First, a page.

_49209331_t215047-blue_laser_light_used_in_raman_spectroscopy-splRaman spectroscopy differentiates squamous cell carcinoma (SCC) from normal skin following treatment with a high-powered CO2 laser, according to new research. The study was selected as Editor’s Choice in the December 2014 issue of Lasers in Surgery and Medicine.

Ablation with a high-powered CO2 laser for non-melanoma skin cancer (NMSC) offers the advantage of highly precise, hemostatic tissue removal, but confirmation of complete cancer removal following ablation is difficult.

The new study explored the feasibility of using Raman spectroscopy as an in situ diagnostic method to differentiate NMSC from normal tissue following partial ablation with a high-powered CO2 laser. According to the new report, partial laser ablation did not adversely affect the ability of Raman spectroscopy to differentiate normal from cancerous residual tissue. The main biochemical difference identified between normal and NMSC tissue was high levels of collagen in the normal tissue, which was lacking in the NMSC tissue, the study showed.

“The results of our study appear to broaden [Raman Spectroscopy’s] applicability by showing that it can be used to distinguish normal from cancerous residual skin tissue following high-powered laser ablation,” says study author Andrew Terentis, PhD, an associate professor of chemistry and biochemistry in the Charles E. Schmidt College of Science at Florida Atlantic University in Boca Raton, Fla, in a news release. “It seems like only a matter of time that some form of Raman spectroscopy will be widely utilized clinically for the diagnosis and/or treatment of diseases such as cancer. “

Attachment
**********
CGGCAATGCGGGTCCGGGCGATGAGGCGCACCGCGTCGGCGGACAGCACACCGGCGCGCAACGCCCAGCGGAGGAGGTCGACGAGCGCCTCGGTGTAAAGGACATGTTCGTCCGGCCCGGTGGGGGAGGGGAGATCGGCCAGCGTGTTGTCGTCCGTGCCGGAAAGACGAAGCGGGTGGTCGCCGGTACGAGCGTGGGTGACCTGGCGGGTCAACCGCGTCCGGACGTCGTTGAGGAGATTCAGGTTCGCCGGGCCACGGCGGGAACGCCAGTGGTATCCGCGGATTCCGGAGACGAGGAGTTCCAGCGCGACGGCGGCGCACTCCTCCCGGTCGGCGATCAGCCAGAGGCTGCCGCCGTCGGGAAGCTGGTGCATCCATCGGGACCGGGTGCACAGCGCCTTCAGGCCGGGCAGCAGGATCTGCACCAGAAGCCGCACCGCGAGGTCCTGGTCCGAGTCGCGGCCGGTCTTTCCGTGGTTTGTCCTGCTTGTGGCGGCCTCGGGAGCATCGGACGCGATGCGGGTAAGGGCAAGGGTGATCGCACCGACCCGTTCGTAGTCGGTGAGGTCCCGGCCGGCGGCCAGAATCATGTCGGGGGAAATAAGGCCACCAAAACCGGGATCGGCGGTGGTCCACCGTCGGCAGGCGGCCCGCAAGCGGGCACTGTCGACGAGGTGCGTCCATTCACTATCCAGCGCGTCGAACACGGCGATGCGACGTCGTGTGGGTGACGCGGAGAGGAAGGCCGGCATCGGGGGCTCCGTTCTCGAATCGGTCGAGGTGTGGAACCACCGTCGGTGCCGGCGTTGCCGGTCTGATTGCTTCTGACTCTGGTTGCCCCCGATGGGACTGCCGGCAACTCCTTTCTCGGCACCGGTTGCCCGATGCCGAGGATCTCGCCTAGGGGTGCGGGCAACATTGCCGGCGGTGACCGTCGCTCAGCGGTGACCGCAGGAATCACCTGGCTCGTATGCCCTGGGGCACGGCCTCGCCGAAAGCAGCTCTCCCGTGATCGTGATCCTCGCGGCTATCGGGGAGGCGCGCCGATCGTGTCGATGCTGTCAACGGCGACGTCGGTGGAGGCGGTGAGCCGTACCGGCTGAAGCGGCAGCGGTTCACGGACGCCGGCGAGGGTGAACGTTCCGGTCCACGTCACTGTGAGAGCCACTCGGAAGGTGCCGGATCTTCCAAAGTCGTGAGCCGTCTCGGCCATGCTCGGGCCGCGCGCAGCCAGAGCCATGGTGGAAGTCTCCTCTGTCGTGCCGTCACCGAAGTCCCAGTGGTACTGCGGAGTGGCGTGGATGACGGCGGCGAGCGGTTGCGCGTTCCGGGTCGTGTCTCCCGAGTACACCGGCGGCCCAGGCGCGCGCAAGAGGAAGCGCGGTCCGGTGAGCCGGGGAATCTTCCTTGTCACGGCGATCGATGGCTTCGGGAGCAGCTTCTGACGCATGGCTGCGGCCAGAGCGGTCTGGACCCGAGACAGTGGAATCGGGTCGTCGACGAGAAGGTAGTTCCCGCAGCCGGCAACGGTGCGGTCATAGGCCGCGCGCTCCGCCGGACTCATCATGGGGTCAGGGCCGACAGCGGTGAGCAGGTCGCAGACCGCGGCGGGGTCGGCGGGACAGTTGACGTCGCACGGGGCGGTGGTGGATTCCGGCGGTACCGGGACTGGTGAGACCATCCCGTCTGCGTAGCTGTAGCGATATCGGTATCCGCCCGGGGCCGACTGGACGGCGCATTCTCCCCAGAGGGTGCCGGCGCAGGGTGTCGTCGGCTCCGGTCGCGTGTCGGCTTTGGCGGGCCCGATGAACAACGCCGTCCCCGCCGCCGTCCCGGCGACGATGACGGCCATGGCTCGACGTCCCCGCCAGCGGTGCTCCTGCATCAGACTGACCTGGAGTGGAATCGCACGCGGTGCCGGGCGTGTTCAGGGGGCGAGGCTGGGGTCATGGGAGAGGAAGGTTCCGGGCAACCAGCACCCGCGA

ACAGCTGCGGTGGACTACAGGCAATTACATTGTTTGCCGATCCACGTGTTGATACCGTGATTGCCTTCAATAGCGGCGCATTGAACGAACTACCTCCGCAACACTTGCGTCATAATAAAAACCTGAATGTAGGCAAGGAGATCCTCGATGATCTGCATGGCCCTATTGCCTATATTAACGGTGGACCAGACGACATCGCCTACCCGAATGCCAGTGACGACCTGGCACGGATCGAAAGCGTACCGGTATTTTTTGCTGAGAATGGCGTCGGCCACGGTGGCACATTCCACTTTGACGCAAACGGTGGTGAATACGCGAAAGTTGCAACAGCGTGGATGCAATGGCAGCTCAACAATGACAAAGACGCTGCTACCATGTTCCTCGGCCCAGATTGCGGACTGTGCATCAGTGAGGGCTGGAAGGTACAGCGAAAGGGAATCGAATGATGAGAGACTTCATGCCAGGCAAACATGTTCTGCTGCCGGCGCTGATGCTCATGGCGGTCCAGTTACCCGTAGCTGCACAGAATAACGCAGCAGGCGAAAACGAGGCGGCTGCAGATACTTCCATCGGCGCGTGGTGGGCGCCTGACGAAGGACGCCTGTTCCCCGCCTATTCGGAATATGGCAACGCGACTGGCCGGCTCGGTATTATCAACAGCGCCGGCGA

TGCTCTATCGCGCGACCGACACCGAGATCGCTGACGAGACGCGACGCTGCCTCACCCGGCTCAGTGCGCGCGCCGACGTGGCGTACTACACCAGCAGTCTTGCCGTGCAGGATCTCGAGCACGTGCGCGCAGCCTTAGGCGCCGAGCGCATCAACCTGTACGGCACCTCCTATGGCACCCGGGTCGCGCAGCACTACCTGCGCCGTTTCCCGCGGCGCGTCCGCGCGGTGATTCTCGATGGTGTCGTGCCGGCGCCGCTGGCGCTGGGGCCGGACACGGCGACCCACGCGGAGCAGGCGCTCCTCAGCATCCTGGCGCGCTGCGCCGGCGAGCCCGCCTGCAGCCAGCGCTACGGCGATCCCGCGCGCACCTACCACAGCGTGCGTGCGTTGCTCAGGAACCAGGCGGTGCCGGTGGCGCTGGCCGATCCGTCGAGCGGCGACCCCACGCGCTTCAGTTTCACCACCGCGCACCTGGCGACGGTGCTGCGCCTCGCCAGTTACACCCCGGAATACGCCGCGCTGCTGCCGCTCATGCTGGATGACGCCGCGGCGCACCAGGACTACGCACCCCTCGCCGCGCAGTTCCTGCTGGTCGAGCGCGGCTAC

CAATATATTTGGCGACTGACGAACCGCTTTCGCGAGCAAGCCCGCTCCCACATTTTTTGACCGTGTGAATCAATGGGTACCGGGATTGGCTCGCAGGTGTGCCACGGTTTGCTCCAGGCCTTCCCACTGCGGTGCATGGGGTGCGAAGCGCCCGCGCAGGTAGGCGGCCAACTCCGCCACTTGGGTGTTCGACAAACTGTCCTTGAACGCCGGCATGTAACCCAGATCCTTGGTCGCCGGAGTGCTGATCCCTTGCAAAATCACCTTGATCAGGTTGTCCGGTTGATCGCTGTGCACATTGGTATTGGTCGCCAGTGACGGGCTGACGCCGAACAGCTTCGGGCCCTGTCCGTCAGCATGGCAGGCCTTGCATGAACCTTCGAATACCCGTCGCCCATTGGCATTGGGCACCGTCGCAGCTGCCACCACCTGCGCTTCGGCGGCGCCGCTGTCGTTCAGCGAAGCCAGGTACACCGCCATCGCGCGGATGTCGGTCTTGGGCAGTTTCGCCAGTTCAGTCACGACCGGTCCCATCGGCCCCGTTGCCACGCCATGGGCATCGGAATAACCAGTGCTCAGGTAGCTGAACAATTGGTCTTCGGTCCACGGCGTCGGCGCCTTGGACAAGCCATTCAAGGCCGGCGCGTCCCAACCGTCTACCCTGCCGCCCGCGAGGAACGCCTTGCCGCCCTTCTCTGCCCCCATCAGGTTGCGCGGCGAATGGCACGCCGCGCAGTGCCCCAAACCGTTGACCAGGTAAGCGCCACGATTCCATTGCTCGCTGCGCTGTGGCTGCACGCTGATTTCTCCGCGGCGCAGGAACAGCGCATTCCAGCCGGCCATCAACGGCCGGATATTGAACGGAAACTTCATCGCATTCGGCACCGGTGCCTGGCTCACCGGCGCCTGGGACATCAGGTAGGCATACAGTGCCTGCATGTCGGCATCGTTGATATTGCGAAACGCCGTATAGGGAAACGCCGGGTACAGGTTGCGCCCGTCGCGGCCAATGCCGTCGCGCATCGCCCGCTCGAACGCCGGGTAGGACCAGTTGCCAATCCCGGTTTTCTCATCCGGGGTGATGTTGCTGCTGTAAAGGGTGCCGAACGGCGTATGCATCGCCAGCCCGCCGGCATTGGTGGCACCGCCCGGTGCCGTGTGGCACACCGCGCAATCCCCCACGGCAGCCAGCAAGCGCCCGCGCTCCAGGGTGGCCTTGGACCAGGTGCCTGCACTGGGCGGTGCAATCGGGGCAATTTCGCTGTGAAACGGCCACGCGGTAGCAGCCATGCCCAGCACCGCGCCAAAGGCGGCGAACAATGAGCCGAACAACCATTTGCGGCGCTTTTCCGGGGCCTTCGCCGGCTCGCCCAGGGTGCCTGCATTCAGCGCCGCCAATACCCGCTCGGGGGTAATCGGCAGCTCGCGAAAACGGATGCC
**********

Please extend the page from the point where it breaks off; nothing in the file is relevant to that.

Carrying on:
Stuart Nelson, MD, PhD, editor in chief of Lasers in Surgery and Medicine, agrees. “Terentis et al present ‘Raman Spectroscopy Differentiates Squamous Cell Carcinoma (SCC) from Normal Skin Following Treatment with a High-Powered CO2 Laser,’ which demonstrates that Raman spectroscopy offers great promise as a technique for detecting cancerous tissue. This is the first time that it has been successfully used to detect cancerous tissue following laser ablation, setting the stage for Raman spectroscopy to be used as a guide for laser surgery.”